Outsider art

Outsider art, sometimes referred to as naïve art, covers a broad range of media, incorporating everything from photography, painting and illustration, to larger-scale works involving sculpture, the decoration of homes and landscaping of outdoor environments. The term outsider art, which was coined by the art critic Roger Cardinal in 1972, is often used synonymously with that of folk art, and art brut, but there is a difference.

Whereas folk art is often associated with a particular cultural group, and art brut with the works created by juveniles or those who are institutionalised, outsider art refers to the often controversial works created by dedicated, if not obsessive artists, who are untrained, and who have not been influenced by any schools, galleries or museums.

The hallmarks of outsider artists often involve spontaneity, influenced by the world around them, and often involving the incorporation of found materials, such as broken ceramics, glass, wire and cement. The execution of the works often include a high degree of stylisation of form, and an unconventional conceptualisation of theme and application of media. Outsider artists are mostly self-taught individuals, who in many instances often remain obscure until their deaths.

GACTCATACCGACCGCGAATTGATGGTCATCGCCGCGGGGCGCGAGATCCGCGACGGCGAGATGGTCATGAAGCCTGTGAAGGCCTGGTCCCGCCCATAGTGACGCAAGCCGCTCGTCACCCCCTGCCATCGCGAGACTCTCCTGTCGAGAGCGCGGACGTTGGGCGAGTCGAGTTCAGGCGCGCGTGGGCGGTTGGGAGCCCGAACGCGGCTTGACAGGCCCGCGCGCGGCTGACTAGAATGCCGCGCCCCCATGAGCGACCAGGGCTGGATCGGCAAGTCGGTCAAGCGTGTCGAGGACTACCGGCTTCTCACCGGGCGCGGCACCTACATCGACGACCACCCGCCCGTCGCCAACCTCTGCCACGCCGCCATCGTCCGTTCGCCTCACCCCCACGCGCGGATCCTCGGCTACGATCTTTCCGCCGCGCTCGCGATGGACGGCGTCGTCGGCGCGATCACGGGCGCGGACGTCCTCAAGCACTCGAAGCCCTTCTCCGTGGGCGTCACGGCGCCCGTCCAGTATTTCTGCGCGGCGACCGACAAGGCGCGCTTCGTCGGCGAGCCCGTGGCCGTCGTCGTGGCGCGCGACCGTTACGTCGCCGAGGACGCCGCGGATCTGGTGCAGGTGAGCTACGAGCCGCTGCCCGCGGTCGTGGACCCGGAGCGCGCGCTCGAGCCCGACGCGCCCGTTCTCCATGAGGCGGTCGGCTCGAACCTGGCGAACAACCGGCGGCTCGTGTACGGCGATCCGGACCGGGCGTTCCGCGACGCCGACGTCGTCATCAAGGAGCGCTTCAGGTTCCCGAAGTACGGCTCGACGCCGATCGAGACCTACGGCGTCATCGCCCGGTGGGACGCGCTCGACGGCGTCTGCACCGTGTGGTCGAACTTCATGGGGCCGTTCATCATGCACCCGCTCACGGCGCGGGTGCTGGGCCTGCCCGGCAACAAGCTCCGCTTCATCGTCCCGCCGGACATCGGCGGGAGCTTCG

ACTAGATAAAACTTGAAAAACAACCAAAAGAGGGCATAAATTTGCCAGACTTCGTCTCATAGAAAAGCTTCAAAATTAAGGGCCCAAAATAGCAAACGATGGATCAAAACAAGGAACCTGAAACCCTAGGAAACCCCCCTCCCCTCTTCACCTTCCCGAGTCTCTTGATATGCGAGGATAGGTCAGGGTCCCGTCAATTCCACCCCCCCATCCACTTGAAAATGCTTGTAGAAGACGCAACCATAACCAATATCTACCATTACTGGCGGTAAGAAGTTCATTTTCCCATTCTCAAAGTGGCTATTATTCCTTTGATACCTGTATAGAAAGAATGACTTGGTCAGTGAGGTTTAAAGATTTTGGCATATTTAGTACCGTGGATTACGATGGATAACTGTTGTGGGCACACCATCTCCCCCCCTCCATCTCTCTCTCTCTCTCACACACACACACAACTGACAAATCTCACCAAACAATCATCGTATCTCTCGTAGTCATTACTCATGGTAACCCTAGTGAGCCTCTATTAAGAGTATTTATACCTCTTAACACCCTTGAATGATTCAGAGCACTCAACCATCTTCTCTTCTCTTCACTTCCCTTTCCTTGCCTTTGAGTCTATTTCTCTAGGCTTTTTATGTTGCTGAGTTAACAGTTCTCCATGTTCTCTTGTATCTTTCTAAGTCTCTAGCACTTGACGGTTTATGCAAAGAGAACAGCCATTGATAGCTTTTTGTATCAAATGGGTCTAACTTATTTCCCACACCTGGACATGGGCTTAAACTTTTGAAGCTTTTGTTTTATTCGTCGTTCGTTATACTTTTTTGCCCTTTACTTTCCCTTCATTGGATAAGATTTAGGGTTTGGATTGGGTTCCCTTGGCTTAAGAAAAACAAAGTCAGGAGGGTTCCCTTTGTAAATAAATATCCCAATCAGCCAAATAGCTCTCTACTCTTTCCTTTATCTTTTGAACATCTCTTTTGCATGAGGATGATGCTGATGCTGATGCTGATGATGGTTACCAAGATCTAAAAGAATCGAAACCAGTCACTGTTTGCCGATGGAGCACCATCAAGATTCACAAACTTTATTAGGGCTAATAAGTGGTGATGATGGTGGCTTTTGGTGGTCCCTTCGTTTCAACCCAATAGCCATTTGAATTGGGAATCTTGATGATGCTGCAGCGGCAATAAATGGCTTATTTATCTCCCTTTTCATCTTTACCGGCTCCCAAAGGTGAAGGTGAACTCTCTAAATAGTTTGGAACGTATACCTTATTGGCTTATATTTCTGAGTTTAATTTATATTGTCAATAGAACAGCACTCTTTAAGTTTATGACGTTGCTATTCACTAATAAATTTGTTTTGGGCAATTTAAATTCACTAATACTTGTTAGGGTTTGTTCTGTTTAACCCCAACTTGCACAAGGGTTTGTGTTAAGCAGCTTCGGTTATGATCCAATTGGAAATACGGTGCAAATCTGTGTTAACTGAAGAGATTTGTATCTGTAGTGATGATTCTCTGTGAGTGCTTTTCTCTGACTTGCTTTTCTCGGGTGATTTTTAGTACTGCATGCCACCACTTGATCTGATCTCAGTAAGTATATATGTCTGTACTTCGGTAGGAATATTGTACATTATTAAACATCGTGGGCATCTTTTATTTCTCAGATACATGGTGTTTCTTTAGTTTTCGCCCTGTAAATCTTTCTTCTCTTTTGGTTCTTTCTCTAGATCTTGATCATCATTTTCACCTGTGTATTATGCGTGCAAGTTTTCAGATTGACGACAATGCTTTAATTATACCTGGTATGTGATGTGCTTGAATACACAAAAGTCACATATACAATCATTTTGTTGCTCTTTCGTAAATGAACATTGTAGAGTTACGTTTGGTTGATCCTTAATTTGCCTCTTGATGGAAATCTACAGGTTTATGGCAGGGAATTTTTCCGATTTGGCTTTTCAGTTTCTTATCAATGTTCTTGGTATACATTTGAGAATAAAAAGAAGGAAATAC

Apart from Helen Martins’ Owl House, another example of South African outsider art includes Nukain Mabuza’s rock paintings on a farm in Revolver Creek near Barberton, Mpumalanga. Examples from further afield include Buddha Park in Laos; the illustrations of Henry Darger; Watts Towers in Los Angeles, California; Nek Chand’s Rock Garden in Chandigarh, India; and Le Palais Idéal in Hauterives, France, among many others.